Garden Haiku

Haiku, more than just poems

Haiku are Japanese poems that don’t rhyme.
They have three lines. The first line has 5 syllables, the second has 7 , and the last one has 5 syllables again. They are about things you see around you, and about observing the seasons.

Haiku in the garden are valuable. They help us to slow down, to be still and quiet for a moment, and feel the season. They are the beginning of a conversation with the place where we grow – for some folks a vehicle for meditation; for others, a bit of seasonal fun.

autumn haiku
early Autumn Haiku

My niece is a busy bee. She is a thinker, a writer and a doer – a real little dynamo. Sometimes she has trouble slowing down, and that can be tricky to curb as we get older. Time to intervene 😉 A new little haiku journal and a few quick pointers, and she is away. Already, we have some real gems of writing and quiet spells amongst busy fulfilling days.

spring haiku
Spring Haiku in our garden

Here are some haiku tips for young poets in the garden:

Count the syllables (word sounds) on your fingers
Take opportunities to sit in nature and notice things amongst the quiet that remind you of the season.
Write not type so as to give the moment tactile expression. It can be in a journal or just a note.
Write in pencil so you can change words if you’d like. Pencil also lasts forever and won’t hurt your book.
Just three lines can help you imagine a whole scene. A good haiku helps you guess the season and the feeling of the moment.
Read the lines out loud to hear the syllables.
Express how you feel, within yourself, or in the world.
Share your thoughts, by reading them to family, tying them on tags to a tree in the garden, or sending in the mail, oldeschoole.

Haiku is a beautiful skill for life.

Summer haiku
Summer Haiku


The Sago on Tuesdays seasonal journal, called Atlanticus 3565

The essential seasonal Journal

Your seasonal journal is essential if you’d like to grow, make, cook and live seasonally. It is time to start observing. Sure, take the four common seasons as a starting point, but be prepared to quickly adapt and change them based on what you experience happening – you can give your seasonal adaptation names, or even better, do some research of indigenous seasons in your area and match them to how it feels where you live.

If you are keen on crop rotation, then a seasonal journal such as this which will last years and years is essential to keep track of alterations, experiments and observations. We made a start with great beginner information from our favourite Organic Vegetable Gardening book, and track changes and details in this seasonal journal, year on year.

Garden bed layout in the journal

We dedicate a section of our journal to each month, rather than calling it a season, so if the climate as a whole moves and evolves, we can track that movement across the year. Start your journal in any month you like. It isn’t a diary as such, but a perpetual record that tracks each week in each month. Your weekly notes can be one line, or a whole page – it doesn’t matter.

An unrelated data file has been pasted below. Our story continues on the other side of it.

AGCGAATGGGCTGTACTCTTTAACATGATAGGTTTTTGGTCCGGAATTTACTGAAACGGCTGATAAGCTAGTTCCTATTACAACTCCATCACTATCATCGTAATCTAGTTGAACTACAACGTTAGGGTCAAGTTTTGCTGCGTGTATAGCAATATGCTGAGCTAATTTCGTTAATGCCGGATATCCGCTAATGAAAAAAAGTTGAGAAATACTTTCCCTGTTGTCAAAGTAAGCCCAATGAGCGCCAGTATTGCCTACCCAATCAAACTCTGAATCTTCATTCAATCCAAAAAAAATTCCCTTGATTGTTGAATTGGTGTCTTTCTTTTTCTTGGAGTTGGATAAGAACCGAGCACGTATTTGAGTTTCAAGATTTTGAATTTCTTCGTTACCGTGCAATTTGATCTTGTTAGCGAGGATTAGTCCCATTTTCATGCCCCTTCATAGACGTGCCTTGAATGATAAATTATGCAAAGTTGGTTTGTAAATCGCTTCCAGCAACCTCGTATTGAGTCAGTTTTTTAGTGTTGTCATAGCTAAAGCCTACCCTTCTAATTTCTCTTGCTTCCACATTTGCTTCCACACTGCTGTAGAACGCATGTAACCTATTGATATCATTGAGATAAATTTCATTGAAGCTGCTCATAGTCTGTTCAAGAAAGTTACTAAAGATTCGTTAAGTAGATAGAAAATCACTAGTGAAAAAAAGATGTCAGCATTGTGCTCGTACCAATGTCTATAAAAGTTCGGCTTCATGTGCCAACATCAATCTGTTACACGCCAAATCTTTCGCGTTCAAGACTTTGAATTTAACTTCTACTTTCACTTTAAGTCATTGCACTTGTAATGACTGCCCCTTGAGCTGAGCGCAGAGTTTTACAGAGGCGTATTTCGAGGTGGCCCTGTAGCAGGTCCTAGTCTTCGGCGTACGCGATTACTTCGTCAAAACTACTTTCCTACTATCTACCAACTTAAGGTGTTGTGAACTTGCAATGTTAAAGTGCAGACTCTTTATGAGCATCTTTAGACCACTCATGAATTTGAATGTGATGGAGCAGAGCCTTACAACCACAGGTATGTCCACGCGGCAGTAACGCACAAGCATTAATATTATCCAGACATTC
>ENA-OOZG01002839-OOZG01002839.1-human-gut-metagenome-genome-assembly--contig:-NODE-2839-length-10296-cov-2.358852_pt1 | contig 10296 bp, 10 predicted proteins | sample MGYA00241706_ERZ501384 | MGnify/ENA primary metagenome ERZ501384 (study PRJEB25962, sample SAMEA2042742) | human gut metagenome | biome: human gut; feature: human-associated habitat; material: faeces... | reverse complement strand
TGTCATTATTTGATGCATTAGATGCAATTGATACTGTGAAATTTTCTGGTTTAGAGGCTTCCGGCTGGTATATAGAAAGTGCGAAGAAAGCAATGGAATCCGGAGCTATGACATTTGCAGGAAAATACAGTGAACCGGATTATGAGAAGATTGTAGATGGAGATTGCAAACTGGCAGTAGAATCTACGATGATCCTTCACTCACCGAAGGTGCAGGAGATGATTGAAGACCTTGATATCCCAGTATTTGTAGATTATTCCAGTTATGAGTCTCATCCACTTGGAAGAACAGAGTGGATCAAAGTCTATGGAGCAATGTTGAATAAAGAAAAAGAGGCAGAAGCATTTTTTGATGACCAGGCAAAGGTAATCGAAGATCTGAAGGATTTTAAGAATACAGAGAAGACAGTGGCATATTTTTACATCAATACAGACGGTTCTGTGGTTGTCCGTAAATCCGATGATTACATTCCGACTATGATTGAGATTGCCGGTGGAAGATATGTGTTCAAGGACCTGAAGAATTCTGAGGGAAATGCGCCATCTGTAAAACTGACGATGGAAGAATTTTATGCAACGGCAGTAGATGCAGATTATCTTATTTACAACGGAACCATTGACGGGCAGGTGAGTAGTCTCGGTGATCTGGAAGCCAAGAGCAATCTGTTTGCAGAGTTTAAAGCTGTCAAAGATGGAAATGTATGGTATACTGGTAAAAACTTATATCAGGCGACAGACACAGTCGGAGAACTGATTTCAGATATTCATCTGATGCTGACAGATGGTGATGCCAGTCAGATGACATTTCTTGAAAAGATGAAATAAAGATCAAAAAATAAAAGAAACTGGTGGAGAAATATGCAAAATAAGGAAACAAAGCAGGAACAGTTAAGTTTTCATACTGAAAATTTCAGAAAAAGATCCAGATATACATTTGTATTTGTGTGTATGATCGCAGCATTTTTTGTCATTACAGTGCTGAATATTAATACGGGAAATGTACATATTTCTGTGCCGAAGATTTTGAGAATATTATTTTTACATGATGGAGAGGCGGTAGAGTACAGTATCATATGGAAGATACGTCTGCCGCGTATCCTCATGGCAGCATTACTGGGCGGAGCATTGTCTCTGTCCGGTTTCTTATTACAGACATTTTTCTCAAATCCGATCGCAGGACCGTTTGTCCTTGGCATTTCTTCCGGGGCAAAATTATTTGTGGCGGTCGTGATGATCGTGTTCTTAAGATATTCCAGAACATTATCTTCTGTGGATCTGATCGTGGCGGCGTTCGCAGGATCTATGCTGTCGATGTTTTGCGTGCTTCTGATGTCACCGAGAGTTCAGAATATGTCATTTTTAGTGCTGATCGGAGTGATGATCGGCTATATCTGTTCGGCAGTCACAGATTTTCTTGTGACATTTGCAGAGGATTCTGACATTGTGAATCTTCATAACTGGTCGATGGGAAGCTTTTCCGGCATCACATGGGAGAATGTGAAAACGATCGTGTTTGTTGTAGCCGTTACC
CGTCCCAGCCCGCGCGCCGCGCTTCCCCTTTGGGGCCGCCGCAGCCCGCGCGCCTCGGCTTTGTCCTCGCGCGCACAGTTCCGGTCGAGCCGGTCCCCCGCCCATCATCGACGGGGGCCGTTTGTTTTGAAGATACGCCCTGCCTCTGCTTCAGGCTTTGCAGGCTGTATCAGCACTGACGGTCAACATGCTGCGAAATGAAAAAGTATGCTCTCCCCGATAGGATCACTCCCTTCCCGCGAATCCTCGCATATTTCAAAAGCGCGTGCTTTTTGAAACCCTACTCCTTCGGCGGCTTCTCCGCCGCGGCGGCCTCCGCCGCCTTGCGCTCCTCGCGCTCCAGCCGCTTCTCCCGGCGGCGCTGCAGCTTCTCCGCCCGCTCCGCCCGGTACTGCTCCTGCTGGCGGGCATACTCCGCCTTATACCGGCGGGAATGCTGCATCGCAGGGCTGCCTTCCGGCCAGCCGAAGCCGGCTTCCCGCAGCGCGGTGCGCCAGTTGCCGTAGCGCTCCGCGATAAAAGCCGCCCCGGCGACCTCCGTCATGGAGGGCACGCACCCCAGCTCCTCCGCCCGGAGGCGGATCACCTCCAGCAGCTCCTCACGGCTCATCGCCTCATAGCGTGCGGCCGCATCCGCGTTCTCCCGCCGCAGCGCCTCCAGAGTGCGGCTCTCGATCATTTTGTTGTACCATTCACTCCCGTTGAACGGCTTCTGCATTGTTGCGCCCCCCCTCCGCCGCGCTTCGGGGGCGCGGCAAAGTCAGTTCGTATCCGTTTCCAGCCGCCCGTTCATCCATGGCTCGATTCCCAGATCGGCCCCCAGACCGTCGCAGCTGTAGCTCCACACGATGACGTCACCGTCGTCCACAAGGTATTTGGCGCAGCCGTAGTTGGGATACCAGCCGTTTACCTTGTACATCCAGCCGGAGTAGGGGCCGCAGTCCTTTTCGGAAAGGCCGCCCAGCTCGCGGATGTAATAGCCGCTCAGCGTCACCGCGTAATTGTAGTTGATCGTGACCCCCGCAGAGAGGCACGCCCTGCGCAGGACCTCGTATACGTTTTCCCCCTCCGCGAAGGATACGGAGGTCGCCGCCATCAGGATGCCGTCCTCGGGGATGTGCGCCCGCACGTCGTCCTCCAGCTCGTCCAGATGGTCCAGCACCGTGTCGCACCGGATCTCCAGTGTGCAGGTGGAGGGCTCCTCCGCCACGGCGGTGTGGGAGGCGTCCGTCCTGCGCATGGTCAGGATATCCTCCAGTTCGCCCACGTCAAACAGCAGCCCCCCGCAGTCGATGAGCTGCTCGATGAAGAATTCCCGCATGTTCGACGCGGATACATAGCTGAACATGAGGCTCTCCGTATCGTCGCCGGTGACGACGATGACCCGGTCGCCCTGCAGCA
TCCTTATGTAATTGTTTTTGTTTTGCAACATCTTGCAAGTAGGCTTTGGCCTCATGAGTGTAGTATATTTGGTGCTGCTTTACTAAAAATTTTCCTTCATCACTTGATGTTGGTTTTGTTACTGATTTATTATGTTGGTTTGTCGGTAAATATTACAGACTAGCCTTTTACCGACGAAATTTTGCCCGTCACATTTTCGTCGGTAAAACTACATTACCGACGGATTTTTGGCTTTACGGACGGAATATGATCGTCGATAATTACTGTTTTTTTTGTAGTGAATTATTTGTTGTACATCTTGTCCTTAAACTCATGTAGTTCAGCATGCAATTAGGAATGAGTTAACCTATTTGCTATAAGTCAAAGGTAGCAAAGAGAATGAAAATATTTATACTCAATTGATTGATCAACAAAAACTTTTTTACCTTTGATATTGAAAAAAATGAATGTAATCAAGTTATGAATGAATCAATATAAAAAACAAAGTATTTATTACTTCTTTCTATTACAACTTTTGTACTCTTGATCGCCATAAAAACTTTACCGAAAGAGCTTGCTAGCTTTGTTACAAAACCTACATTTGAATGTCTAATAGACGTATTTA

July, Week 1

HERONS BEGIN NESTING – no eggs yet, but renovating the nest

~ weekly notes

This particular seasonal journal is made by the SAGO ON TUESDAYS bookbinder.
It is called the Atlanticus 365, and really is perfect for this purpose. This journal will hold about 10 years of continuous notes, and is made from very simple materials that last a lifetime and beyond – linen thread, laid-line paper, and local hide leather – and is designed to be repaired, not replaced. It opens flat and has a gentle ease to allow things to be pasted in without becoming bulky.
One day my kids will use it to learn about how we make and grow, as I have from my dad. Hopefully, they will have their own garden, and a journal too.

Lots of great detail can help to shape and grow your garden..

  • What is blooming? fruiting? seeding?
  • How is the weather changing and when does it begin to get lighter, darker, warmer, wetter.. What months are you wary of frost, of burn, of heat..
  • When do your local birds arrive, and then move on; how do they use your garden?
  • What pollinators do you notice – bees, hover flies…
  • When do pests and diseases take hold? What adjustments and home remedies can you use to gently move them on rather than spray.
  • Are you inspired to draw?

~ you could write a haiku ~

This is not only your record of making and growing, but also a legacy of love with your garden, and the place where you live. It will develop over the years as you do – your knowledge, tips and tricks, the wisdom of friends and older folks who have done it all before in your area, and perhaps indigenous folks who have known your place for longer still.

The disappointments and the celebrations, the messy writing and the crossings and jottings.. embrace them all. Future generations won’t care that it is not your best writing, only that it is written in your hand.
This is your essential seasonal journal, and is one of the keys of success to making, growing and closing the loop at your place.